There might be tears during a special ceremony at home in St. Louis on Friday, but Keith Tkachuk
didn't shed any on Wednesday night at the United Center after it was announced that he would retire at season's end.
Tkachuk, who sat out St. Louis' game against the host Blackhawks with a lower-body injury, made his way through the press box for interviews between periods with a smile on his face and a hand extended to familiar faces there to congratulate him.
After 19 seasons in the National Hockey League, Tkachuk has decided that his body has taken enough of a pounding as one of his era's toughest power forwards.
"It's been a tough year with my health, so it's definitely the right decision to step away after this season," he said. "It's always hard. I played a lot of years and cherish every moment."
His proudest accomplishment, he said, isn't any of the impressive statistics that he's accrued over his career. It's not the 1,200 regular season games played, the 1,063 points on 538 goals and 525 assists or the 2,219 minutes spent in the penalty box.
It's also not the 89 playoff games played, 56 points tallied on 28 goals and 28 assists, or the 176 penalty minutes accrued in the post-season.
"The thing I'm most proud of is the fact I'm retiring as a St. Louis Blue," said Tkachuk, a four-time Olympian and silver medalist who came into the League with Winnipeg and played for the Blues for nine seasons. "St. Louis is a great place to play and live. It's been a great run playing for the Blues."
Blackhawks forward Kris Versteeg
remembers watching Tkachuk as a youngster.
"He's an amazing player," Versteeg said. "He was actually my old man's favorite power forward when I was growing up. He's a guy who really helped solidify that position. He's done so much for many organizations in the League. I send my best to him because he's been such a great player in the League."
News of Tkachuk's retirement spread quickly through the press box, and Tkachuk made his way through interviews on TV, radio and with writers. He said that after consulting with his family he knew it was time to call it quits. He has three children whom he'd like to spend more time with, including sons Matthew, 12, and Brady, 10, who both play junior hockey in St. Louis.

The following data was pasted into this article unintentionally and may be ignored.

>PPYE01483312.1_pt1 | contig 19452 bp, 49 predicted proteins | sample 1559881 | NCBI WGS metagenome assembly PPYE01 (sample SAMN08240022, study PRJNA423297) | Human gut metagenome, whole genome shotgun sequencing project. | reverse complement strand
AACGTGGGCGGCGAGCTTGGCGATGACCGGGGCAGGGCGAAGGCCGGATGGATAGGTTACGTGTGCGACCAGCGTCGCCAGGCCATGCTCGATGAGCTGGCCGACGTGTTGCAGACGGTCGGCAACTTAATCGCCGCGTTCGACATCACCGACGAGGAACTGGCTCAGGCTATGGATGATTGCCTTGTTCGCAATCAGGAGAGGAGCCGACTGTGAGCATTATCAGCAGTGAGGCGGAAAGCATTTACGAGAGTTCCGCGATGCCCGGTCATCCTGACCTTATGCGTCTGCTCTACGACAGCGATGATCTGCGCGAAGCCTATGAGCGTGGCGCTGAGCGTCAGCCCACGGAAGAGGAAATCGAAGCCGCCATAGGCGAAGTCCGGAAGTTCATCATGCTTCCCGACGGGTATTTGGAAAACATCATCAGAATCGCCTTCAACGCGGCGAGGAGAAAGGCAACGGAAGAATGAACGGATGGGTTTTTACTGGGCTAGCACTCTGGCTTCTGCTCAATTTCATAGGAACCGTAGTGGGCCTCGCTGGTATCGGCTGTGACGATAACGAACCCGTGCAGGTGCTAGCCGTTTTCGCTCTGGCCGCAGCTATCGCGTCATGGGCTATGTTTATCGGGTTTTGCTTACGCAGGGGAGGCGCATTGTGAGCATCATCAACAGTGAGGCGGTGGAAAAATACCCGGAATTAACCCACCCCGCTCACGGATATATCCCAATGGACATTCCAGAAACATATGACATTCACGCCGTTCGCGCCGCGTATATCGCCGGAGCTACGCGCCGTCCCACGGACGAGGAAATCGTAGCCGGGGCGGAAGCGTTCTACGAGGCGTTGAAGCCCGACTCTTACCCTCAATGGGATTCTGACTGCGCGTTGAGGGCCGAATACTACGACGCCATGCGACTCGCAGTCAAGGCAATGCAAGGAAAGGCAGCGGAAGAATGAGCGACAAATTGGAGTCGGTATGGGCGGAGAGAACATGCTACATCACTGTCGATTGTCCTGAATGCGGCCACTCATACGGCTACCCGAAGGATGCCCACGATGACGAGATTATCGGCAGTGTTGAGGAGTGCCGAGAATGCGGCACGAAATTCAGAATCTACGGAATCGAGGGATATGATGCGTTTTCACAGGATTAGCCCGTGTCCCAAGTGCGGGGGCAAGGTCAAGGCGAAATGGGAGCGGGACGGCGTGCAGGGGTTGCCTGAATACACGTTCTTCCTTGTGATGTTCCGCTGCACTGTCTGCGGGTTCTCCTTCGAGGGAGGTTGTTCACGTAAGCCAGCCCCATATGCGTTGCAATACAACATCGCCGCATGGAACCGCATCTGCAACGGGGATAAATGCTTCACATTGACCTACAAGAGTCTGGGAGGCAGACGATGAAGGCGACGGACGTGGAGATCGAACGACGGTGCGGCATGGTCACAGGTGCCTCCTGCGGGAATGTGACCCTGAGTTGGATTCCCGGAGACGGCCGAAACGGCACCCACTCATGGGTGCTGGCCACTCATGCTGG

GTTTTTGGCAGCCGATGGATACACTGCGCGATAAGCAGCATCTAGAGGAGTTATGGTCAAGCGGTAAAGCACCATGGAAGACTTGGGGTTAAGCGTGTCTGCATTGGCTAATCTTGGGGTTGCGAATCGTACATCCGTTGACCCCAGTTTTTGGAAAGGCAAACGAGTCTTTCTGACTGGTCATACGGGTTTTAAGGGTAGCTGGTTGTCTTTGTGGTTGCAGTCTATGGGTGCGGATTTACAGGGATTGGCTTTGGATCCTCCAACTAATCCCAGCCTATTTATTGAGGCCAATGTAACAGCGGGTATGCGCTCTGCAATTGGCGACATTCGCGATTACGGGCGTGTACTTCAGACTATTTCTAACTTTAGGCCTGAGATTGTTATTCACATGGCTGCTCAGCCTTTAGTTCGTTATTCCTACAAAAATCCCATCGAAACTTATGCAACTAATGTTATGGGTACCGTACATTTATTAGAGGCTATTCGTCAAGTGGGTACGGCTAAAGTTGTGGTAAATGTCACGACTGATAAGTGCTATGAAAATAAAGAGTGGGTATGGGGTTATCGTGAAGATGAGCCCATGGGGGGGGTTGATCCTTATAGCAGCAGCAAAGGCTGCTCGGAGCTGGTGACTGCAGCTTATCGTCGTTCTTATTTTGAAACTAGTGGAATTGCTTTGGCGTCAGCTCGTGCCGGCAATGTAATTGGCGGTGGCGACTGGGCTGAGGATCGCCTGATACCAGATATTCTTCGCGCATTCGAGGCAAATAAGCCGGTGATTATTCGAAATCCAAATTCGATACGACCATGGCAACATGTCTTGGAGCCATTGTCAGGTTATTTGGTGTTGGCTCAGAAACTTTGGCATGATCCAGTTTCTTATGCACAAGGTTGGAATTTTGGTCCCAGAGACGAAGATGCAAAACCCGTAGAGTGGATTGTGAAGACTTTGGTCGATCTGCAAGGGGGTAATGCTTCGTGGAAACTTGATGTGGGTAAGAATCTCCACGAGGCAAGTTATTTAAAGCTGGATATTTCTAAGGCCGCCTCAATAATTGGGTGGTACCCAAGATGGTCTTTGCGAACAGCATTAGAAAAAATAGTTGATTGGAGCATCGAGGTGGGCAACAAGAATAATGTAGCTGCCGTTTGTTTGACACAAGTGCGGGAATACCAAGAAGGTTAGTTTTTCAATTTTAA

"My kids are taking it hard, especially my two boys," Tkachuk said. "My daughter Tayrn is only 6, so I don't think she really understands it all just yet. But the boys have been around the rink long enough that they're a little sad. But now I'll get some more time to spend with them and help them along the way."
Tkachuk, who was drafted by Winnipeg in 1990 and broke into the League with the Jets in 1991, has played in 66 games this season. He has 13 goals and 17 assists for 30 points. He's also spent 56 minutes in the penalty box. It's the time spent in the press box because of bumps and bruises that drove him to this decision.
He said that he will still spend a lot of time around hockey, coaching his boys, but, "I just won't be getting banged around by 6-foot-5 guys anymore."
Ed Olczyk remembers the days when Tkachuk was a young buck instigating most of the collisions. Olczyk, now a TV analyst, played with Tkachuk for three full seasons in Winnipeg. He's impressed at how far the guy they call "Walt" has come since his rookie season.
"He came in raw and just evolved into a great player," Olczyk said. "He was the prototypical power forward. He could score. He could hit. He wasn't afraid to run you into the ditch. He was a great pro. He's one of the greatest American-born players to play the game."
Tkachuk remembers those days well, and for the past couple of seasons he's tried to impart his own wisdom on the Blues' young players like Olczyk did for him.
"You just try to be the best teammate possible," said Tkachuk, who will be honored after St. Louis' final home game of the season on Friday night. "I was lucky to have some guys who affected me in a positive way, so you just try to help guys be comfortable and learn the right way."
As for his legacy?
He has thought about it and in his mind it's more about things that don't show up in box scores.
"I just hope I left a positive influence on my teammates and people I've met along the way, especially with the team we have right now," Tkachuk said. "I owe the game of hockey everything. The game doesn't owe me anything. I've been lucky to play in the National Hockey League and I'll never forget it."